|Statistical models, like
Regression, Logistic, or CHAID analyses can be highly useful
tools. But all to often these tools are thoughtlessly applied
in what amounts to the blind statistical processing of data.
The primary characteristics of blind statistical processing
are: underlying assumptions are ignored, modeling is performed
with no reference to its embedding context, associations among
predictors are ignored, and an emphasis on predictive utility
(e.g., R Square) as the primary indicator of the quality of
the resultant mathematical representation.
Furthermore, these perils are often
not readily apparent because in many situations there is an
organizational separation of research, interpretative, and
statistical responsibilities. The separation of these logically
integrated components in the modeling process is inherently
dangerous because it often leads to a blind leading
the blind situation.
In the statistics business, its
common practice to build predictive models using large lists
of predictor variables with little to no thought expended
on the nature of the associations among the predictors. The
resultant quality of these models are solely defined in terms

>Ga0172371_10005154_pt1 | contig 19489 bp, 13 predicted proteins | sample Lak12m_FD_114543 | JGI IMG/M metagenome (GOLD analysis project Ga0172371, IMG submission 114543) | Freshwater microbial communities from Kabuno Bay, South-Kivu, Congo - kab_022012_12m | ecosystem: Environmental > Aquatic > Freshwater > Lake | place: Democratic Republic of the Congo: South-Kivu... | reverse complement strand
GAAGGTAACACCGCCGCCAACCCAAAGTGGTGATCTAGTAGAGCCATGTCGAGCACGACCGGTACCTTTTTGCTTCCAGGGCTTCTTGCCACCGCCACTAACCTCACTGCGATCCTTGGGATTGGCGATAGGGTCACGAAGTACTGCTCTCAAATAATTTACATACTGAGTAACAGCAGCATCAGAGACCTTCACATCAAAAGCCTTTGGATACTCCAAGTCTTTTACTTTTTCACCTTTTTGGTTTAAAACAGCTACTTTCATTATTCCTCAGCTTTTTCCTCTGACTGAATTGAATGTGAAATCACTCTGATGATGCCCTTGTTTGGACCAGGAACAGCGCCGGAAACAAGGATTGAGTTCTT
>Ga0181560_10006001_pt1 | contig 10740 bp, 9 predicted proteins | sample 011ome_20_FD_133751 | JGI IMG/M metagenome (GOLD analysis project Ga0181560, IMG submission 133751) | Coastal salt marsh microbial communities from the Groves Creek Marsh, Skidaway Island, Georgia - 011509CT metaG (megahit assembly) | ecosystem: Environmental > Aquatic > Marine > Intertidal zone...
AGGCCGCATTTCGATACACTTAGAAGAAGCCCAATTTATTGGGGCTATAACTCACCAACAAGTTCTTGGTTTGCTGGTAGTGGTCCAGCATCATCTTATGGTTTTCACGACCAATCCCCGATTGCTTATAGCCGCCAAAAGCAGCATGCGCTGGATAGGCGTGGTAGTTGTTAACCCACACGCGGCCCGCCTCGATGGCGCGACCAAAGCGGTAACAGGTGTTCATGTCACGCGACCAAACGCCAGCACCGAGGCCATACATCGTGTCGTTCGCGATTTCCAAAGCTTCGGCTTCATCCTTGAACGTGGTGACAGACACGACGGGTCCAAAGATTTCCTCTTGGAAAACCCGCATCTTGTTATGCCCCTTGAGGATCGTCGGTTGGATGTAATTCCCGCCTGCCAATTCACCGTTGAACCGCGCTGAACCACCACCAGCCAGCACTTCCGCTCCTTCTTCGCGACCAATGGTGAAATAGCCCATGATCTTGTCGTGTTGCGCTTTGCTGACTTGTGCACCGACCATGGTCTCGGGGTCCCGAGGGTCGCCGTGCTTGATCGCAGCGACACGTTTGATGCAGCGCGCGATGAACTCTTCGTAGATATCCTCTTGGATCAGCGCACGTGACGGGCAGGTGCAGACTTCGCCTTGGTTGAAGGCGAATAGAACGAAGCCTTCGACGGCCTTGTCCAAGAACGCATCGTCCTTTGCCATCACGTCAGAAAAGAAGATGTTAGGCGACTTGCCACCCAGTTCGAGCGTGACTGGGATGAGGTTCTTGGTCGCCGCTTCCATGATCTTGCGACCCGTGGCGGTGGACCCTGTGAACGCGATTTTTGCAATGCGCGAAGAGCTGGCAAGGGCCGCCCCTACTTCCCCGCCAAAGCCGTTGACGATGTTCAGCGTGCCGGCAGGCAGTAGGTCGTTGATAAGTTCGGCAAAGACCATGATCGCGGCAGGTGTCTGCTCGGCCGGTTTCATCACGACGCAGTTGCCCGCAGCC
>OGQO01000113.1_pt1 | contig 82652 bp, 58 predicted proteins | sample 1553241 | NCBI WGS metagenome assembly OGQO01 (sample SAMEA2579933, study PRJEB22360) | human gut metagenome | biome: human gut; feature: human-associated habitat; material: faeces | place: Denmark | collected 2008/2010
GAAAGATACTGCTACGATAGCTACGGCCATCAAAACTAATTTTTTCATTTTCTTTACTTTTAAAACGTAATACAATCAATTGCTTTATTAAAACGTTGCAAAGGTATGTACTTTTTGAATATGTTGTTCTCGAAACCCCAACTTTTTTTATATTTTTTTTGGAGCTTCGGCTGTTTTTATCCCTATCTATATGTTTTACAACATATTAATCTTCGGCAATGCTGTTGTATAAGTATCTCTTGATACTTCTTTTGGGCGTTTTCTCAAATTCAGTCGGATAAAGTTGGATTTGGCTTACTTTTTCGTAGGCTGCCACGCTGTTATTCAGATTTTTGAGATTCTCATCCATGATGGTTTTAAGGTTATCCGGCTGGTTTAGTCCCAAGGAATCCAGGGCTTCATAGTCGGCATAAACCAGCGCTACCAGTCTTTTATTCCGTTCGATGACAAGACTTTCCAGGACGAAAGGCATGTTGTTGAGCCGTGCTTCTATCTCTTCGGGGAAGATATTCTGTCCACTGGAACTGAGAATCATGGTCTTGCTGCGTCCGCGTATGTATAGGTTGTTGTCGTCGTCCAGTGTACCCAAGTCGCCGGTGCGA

of their predictive utility. The fact that the set of predictor
variables are often substantially intercorrelated is usually
ignored with reasoning along the lines that if predictive
utility is substantial, then any violation of assumptions
can be safely ignored. After all, the model does a good
job of predicting the dependent variable.
While violations of basic assumptions
often have serious technical consequences, the examination
of data without consideration of its embedding context runs
the considerable risk of building an under conceptualized
model. Under conceptualized models are particularly dangerous
when they are accompanied with moderate to high predictive
utility. In reality, predictive utility and enhanced understanding
are not necessarily congruent.
In Part One of this paper, we provide
an example of the dangers of under conceptualization with
a simple, one predictor variable model. In Part Two we will
examine more closely the dangers of under conceptualization
in conjunction with intercorrelated predictor variables.
Part I The
Under Conceptualized Simple Model
This example is from the fast food industry. Managements
question was how does speed of the foods delivery (after the
order was made) affect overall customer satisfaction. One
way of approaching this is to perform a regression analysis
where ratings on food 'delivery speed 'predict overall customer
satisfaction (Figure One). As can be seen, there is a substantial
linear association (R Square 60 %) between ratings of speed
of food delivery (after the order ), and overall customer
Acting on this information,
Management might consider embarking on an expensive re-engineering
program where food delivery speed is enhanced through thousands